Oncogenic ERK signaling is essential for lung adenocarcinoma initiation, maintenance, progression into invasive, metastatic disease.  While common RAS and RAF mutations activate ERK, additional events are needed to bypass feedback loops and allow hyperactivation.  Shiela Samson and Becca Zitnay are working to identify these additional ERK-activating events in lung cancer and how ERK signals for lung cancer invasion in vivo.  We apply live-cell imaging of tumor invasion and biosensors in native tissue slices.



  1. Shiela C. Samson, Akib M. Khan, Michelle C. Mendoza. ERK signaling for cell migration and invasion.Front Mol Biosci. 9:998475. (2022).
  2. Rebecca G.Zitnay, Michael Herron, Keith R.Carney, Scott Potter, Lyska L. Emerson, Jeffrey A. Weiss, Michelle C. MendozaMechanics of lung cancer: A finite element model shows strain amplification during early tumorigenesis. PLoS Comput Biol. 18(10):e1010153. (2022). 
  3. Keith R. Carney, Akib M. Khan, Shiela C. Samson, Nikhil Mittal, Sangyoon J. Han, Michelle C. Mendoza*, and Tamara C. Bidone*. Nascent adhesions differentially regulate lamellipodium velocity and persistence.BioRxiv (2021).
  4. Kelley Ingram, Shiela C. Samson, Rediet Zewdu, Rebecca G. Zitnay, Eric L. Snyder, and Michelle C. MendozaNKX2-1 controls lung cancer progression by inducing DUSP6 to dampen ERK activity. Oncogene. 41(2):293-300 (2022). PMC8738158
  5. Rediet Zewdu, Elnaz M. Mehrabad, Kelley Ingram, Pengshu Fang, Katherine L. Gillis, Soledad A. Camolotto, Grace G. Orstad, Alex Jones, Michelle C. Mendoza, Benjamin T. Spike, and Eric L. Snyder. An NKX2-1/ERK/WNT feedback loop modulates gastric identity and response to targeted therapy in lung adenocarcinoma. ELife. 10:e66788 (2021). PMC8102067.
  6. David A. Kircher, Kirby A. Trombetti, Mark R. Silvis, Gennie L. Parkman, Grant M. Fischer, Stephanie M. Angel, Christopher M. Stehn, Sean C. Strain, Allie H. Grossmann, Keith L. Duffy, Kenneth M. Boucher, Martin McMahon, Michael A. Davies, Michelle C. Mendoza, Matthew W. VanBrocklin, and Sheri L. Holemn. AKT1E17K activates focal adhesion kinase and promotes melanoma brain metastasisMolecular Cancer Research 17(9):1787-1800 (2019).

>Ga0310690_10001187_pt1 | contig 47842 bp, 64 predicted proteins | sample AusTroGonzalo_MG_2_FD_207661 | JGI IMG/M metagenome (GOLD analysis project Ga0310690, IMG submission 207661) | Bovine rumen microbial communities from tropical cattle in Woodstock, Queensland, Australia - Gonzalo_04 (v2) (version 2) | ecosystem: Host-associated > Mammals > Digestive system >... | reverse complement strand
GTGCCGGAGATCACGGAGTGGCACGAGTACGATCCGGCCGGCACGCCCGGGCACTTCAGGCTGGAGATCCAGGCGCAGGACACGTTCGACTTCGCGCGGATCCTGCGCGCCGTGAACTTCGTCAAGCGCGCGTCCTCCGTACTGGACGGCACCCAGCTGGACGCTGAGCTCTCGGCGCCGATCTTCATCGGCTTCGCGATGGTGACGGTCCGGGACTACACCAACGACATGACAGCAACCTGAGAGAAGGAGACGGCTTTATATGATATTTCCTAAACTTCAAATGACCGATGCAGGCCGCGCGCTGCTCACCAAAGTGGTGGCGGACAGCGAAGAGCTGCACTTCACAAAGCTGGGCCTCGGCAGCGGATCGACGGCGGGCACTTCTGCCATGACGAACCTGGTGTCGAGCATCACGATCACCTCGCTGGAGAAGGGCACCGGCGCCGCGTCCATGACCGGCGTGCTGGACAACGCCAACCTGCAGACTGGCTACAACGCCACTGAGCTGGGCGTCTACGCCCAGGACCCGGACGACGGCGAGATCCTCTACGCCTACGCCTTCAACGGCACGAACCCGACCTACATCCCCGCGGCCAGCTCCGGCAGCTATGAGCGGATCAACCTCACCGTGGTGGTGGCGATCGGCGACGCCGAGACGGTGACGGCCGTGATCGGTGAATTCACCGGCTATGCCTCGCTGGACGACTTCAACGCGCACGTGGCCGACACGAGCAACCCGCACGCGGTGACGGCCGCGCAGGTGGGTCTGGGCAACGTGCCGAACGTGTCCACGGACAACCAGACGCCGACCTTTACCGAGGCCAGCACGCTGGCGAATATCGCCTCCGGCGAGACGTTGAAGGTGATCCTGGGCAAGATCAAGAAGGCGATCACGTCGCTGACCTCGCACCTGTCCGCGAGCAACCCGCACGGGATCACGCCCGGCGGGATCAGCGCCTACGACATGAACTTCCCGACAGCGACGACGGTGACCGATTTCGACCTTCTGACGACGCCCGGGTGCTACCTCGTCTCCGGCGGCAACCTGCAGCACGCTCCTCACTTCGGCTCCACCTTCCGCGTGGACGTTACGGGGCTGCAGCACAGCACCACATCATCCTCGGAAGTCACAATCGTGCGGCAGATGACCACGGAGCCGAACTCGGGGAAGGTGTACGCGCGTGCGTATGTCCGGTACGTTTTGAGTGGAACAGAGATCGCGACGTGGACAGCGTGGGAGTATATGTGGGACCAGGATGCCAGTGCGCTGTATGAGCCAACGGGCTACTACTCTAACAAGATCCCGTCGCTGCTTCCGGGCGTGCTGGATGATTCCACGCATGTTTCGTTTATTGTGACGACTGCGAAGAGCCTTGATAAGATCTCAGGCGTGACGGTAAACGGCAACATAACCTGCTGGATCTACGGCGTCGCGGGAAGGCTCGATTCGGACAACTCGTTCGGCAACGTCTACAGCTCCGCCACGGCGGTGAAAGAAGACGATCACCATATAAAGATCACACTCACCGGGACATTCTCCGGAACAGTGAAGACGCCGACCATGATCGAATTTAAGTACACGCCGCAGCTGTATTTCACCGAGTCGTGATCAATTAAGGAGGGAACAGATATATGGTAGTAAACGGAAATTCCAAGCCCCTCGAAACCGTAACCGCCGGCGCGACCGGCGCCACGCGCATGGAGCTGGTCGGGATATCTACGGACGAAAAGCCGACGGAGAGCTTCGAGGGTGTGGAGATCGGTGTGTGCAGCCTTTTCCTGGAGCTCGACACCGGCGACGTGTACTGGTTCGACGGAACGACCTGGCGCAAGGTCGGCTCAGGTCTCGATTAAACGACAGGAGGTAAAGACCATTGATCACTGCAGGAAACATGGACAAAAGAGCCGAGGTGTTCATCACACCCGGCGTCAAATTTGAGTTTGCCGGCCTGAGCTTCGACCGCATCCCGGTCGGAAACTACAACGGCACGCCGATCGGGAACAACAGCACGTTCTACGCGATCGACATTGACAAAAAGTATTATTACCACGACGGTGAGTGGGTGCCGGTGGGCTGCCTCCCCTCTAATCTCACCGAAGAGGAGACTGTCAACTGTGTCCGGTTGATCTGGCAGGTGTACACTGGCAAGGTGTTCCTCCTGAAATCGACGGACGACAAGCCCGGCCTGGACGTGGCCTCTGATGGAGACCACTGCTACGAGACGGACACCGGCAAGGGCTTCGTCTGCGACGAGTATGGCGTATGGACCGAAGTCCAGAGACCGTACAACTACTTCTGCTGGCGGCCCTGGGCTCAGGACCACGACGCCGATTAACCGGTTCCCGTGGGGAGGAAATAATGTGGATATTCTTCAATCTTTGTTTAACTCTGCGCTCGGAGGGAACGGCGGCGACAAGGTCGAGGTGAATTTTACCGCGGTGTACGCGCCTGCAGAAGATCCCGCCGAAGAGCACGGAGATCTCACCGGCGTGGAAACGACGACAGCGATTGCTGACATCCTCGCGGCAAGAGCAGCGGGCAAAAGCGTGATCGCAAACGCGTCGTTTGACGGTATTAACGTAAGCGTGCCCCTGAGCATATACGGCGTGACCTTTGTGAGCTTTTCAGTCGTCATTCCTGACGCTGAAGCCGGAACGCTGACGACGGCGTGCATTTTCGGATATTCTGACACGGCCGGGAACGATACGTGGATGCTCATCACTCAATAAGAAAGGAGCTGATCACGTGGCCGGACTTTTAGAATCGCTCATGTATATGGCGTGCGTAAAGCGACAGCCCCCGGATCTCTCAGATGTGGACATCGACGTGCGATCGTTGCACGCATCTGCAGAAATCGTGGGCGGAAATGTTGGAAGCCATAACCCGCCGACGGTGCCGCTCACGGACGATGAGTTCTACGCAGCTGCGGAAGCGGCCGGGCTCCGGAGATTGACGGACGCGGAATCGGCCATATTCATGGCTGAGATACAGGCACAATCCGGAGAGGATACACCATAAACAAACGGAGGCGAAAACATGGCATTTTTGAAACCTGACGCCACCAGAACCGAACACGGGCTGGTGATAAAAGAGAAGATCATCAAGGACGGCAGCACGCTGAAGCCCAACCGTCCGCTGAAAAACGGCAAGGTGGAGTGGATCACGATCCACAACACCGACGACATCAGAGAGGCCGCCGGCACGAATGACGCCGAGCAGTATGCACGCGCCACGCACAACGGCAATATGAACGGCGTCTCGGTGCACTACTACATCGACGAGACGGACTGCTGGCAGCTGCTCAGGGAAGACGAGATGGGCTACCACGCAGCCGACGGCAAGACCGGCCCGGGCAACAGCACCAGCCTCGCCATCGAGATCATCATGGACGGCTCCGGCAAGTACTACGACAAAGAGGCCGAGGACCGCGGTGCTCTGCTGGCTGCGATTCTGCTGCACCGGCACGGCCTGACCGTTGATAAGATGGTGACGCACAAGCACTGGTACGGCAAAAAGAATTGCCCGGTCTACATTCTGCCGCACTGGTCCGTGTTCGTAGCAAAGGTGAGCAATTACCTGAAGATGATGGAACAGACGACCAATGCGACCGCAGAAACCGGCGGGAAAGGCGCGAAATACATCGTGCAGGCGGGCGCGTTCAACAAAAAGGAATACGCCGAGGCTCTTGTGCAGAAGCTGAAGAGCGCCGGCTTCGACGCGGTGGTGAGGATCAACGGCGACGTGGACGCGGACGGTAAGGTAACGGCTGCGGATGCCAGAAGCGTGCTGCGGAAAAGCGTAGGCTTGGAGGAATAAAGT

7. Shiela C. Samson, Andrew Elliott, Brian D. Mueller, Yung Kim, Keith R. Carney, Jared P. Bergman, John Blenis, and Michelle C. Mendoza. p90 Ribosomal S6 Kinase (RSK) Phosphorylates Myosin Phosphatase and thereby Controls Edge Dynamics during Cell Migration. J Biol Chem. 294(28):10846-10862. (2019).
  8. Michelle C. Mendoza*, Marco Vilela*, Jesus E. Juarez, John Blenis, and Gaudenz Danuser. ERK Reinforces Actin Polymerization to Power Persistent Edge Protrusion during Motility.Science Signaling 8(377):ra47 (2015). PMC4830495
  9. Emrah Er, Michelle C. Mendoza, Ashley M. Mackey, Lucia E. Rameh, and John Blenis. AKT Facilitates EGFR Trafficking and Degradation by Phosphorylating and Activating PIKfyve. Science Signaling 6(279):ra34 (2013). PMC4041878.
  10. Michelle C. Mendoza. Phosphoregulation of the WAVE Regulatory Complex and Signal Integration.Trends in Biomedical Sciences 24(4):272-9 (2013). PMC3637877.
  11. Wenjuan Zhang, Michelle C. Mendoza, Xiaolei Pei, Didem Ilter, Sarah J. Mahoney, Yingmei Zhang, Dalong Ma, John Blenis, and Ying Wang. Down-regulation of CMTM8 Induces Epithelial-to-Mesenchymal-like Changes via c-MET/Extracellular Signal-Regulated Kinase (ERK) signaling. J Biol Chem 287:11850-8 (2012). PMC3320933.
  12. Michelle C. Mendoza, Sebastien Besson, and Gaudenz Danuser. Quantitative Fluorescent Speckle Microscopy (QFSM) to Measure Actin Dynamics. Current Protocols in Cytometry 62:2.18.1-2.18.25 (2012). PMC3688286.
  13. Michelle C. Mendoza, E. Emrah Er*, Wenjuan Zhang*, Bryan A. Baliff, Hunter L. Elliott, Gaudenz Danuser, and John Blenis. ERK-MAPK Drives Lamellipodia Protrusion by Activating the WAVE2 Regulatory Complex. Molecular Cell 41:661-71 (2011). PMC3078620.
  14. Michelle C. Mendoza, E. Emrah Er, and John Blenis. The Ras-ERK and PI3K-mTOR Pathways: Cross-talk and Compensation. Trends in Biomedical Sciences 36:320-8 (2011). PMC3112285.
Last Updated: 8/11/23